An HIV diagnosis is one of the toughest things someone can go through. There is so much uncertainty, emotion and confusion that the combination of all three can equal a disaster if not handled correctly.
People do not know where to turn, how to handle the situation, nor a way to continue on in to the future.
For those of us who have accepted our diagnosis, HIV might be a little bit easier to deal with; however just like anyone living with a chronic health condition we have our good and bad days.
Finding out about an HIV positive diagnosis can trigger many different feelings inside a person and if not dealt with accordingly can have dire consequences including thoughts that the person might have never had if in a stable mental state. An HIV diagnosis is going to mess with your brain, simple as that. It is going to trick you into believing their is no hope or future, but nothing could be further from the truth.
Though it is a very serious condition to be dealing with their are many of us who are living happy, healthy, and productive lives. Yes it takes time to accept the diagnosis. However throughout this whole journey, no matter how many years we have been living with it, we are all in need of support.
Back in the 1980′s when many were dying by the thousands support groups were set up to help people deal with it, so people could connect and relate to each other. As HIV has converted from a death sentence to a manageable condition, support has also changed. There are many in person support groups still out there, mainly available here through local AIDS Service Organizations (ASO’s). However, technology has advanced and people are seeking out other ways for support. Bottom line is, though if you are positive you need to have some sort of support system, no matter how strong you think you are.
Without a good support system around you, eventually, all the emotions and feelings kept inside will be like a soda bottle pumped with air, it’ll explode. If you can find an in-person support group and that is what works for you, fantastic. If you cannot their are other options out there for you to help continue to get you through this process. Never hurts to have someone who knows what your going through, though many of us have negative affected friends/family around us that support us tremendously, no one truly knows what it is like to walk this journey until they are in our shoes.
The International Place for People Living With HIV/AIDS and Those That Love Us along with the sister Spanish group “Grupo Internacional Para Personas Viviendo Con VIH/SIDA y Las Personas Afectadas” are two groups on Facebook founded by Maria Mejia, international HIV activist and good friend, that have been a pillar of support since my diagnosis. The two groups together equal around 20,000 members, a diverse group comprised of all different races, sexualities, economic statuses, countries, cultures, religions or lack of one, and so much more. They are both closed groups so no one can see what you post except the members within the group. We have two fantastic administration teams in both groups which I have the honor to be a part of and it truly is a family feeingl. There are members who are long term survivors of 25 – 30+ years as well as newly diagnosed who have just found out within the last couple of days or weeks. We are here to offer a safe, comforting, and educational space where we can come together to share our thoughts, experiences, and feelings.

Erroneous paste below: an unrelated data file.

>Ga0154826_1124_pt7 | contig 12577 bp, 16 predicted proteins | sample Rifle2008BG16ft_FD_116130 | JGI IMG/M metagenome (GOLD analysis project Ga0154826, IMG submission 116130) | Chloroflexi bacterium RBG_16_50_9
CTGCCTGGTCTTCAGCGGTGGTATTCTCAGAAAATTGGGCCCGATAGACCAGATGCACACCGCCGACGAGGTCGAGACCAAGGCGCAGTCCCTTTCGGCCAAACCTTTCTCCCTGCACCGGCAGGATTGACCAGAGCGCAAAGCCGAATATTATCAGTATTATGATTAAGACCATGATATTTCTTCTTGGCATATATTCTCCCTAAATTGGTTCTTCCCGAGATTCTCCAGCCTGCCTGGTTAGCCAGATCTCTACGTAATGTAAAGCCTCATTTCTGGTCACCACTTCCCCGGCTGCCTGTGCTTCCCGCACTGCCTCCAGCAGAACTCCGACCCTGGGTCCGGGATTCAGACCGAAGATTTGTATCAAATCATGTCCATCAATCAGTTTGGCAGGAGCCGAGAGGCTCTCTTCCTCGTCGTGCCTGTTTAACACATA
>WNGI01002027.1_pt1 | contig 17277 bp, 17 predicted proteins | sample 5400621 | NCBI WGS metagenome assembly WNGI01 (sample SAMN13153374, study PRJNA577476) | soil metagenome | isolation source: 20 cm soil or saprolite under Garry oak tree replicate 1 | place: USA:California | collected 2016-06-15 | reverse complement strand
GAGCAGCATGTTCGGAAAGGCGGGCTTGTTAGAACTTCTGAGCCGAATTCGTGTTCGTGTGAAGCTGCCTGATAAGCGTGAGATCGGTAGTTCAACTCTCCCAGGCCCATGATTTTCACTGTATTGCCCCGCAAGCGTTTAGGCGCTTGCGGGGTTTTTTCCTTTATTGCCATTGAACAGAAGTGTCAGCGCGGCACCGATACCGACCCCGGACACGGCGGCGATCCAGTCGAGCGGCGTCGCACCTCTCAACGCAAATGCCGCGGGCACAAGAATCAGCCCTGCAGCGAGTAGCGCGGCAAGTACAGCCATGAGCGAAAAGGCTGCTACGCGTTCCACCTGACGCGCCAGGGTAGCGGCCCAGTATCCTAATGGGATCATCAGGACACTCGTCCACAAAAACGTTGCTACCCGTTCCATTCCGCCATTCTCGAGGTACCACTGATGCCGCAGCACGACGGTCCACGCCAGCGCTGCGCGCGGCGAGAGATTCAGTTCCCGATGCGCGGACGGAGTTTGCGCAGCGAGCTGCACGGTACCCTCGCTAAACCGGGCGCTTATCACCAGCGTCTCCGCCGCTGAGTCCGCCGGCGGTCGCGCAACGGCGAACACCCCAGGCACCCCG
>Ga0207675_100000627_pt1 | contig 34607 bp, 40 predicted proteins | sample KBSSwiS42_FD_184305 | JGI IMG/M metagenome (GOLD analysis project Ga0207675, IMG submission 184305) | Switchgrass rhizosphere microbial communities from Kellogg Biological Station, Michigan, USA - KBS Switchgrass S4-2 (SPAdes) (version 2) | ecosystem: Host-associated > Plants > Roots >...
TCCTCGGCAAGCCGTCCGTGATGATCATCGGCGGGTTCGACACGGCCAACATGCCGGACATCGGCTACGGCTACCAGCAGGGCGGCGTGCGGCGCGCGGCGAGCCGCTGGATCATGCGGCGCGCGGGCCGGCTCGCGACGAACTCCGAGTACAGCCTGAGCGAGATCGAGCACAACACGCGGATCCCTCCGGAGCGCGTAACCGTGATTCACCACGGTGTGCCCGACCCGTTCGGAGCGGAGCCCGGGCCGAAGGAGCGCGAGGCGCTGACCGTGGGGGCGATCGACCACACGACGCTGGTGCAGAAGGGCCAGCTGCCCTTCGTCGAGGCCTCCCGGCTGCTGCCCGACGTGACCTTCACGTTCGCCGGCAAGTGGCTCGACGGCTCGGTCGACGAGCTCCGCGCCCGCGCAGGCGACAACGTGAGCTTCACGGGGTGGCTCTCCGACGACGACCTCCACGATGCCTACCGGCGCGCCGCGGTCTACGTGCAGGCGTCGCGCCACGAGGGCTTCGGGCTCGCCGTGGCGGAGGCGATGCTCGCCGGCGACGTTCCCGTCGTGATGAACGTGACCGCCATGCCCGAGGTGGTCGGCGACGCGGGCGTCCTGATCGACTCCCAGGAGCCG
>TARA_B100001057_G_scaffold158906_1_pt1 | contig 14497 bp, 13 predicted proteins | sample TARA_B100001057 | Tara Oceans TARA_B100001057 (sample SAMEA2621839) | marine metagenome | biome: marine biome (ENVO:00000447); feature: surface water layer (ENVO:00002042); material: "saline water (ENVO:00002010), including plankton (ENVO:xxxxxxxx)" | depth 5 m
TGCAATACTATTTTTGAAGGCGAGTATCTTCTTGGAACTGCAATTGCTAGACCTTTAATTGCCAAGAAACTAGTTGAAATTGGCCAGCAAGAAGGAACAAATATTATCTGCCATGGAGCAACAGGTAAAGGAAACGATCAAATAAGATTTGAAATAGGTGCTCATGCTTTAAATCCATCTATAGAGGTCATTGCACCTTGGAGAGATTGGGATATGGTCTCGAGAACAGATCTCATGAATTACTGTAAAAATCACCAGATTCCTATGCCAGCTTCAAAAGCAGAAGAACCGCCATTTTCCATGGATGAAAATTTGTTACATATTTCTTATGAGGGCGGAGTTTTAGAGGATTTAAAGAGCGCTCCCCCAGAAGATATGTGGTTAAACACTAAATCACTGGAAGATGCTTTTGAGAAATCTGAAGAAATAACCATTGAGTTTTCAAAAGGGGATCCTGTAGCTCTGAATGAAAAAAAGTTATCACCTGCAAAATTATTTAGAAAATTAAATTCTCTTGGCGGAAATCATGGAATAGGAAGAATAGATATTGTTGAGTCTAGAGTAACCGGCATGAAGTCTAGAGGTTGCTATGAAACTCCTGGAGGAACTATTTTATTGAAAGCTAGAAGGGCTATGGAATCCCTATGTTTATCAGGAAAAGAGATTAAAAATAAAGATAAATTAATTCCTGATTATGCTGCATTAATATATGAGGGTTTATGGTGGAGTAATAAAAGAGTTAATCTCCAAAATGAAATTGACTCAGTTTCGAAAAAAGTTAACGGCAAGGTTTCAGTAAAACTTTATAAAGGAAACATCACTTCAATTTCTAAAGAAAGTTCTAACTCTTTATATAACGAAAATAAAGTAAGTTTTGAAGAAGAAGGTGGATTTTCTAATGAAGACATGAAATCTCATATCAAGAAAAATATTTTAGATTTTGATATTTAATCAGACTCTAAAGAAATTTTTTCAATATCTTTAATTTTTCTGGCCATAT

It is interesting to see how HIV is handled in a variety of countries and to see just how many brothers/sisters we have throughout the world fighting this daily. Our group continues to grow and we would like to welcome you if you are looking for support to check out either group. We would be happy to have you. There is also a variety of other HIV-related support groups on Facebook as well as on other social media.
Surrounding yourself with a support system of both positive and negative people who will stand by you through thick and thin is essential. No one is equipped to handle this diagnosis all on their own, it is not a matter of being weak or not being “strong” enough to take it, it’s more about connecting with others and taking the proper steps for your health.
We only have one life to live, so why not make it a happy one? HIV or no HIV, we are still here, and still must continue to push through each day with the best attitude possible. Know that you have people out there to support you, talk with, open up to, and not be judged for what you are feeling.
For those who have accepted a diagnosis you might be saying "well why do I need that?" You can’t tell me honestly there hasn’t been a time it has gotten overwhelming, a time when you could really just use someone else going through it to talk to. Of course we all have our own individual life stories and issues aside from HIV; however this is a bond that we are connected through by blood. We have a virus running through our system, it doesn’t have to control us. Lets keep pushing on and lean on each other for support when necessary. We can get through this, together, one day at a time.
Thank you for reading my blog and I invite you to check out one of my supporters PositiveLite.com which is a fantastic website doing great work for all people living with HIV while also providing a wide access to blogs/vlogs from other activists as well as the most current articles on HIV. I hope everyone has a wonderful rest of the day, please remember to always use protection and get tested to know your status.
Feel free to contact me at any of the links below, I am not a medical professional and cannot offer you medical advice, however I am someone that has some experience living with this virus and can offer you my unconditional support. Much <3 to all, take care, until next time.
This article previously appeared on Joshua’ own blog PositiveHope here.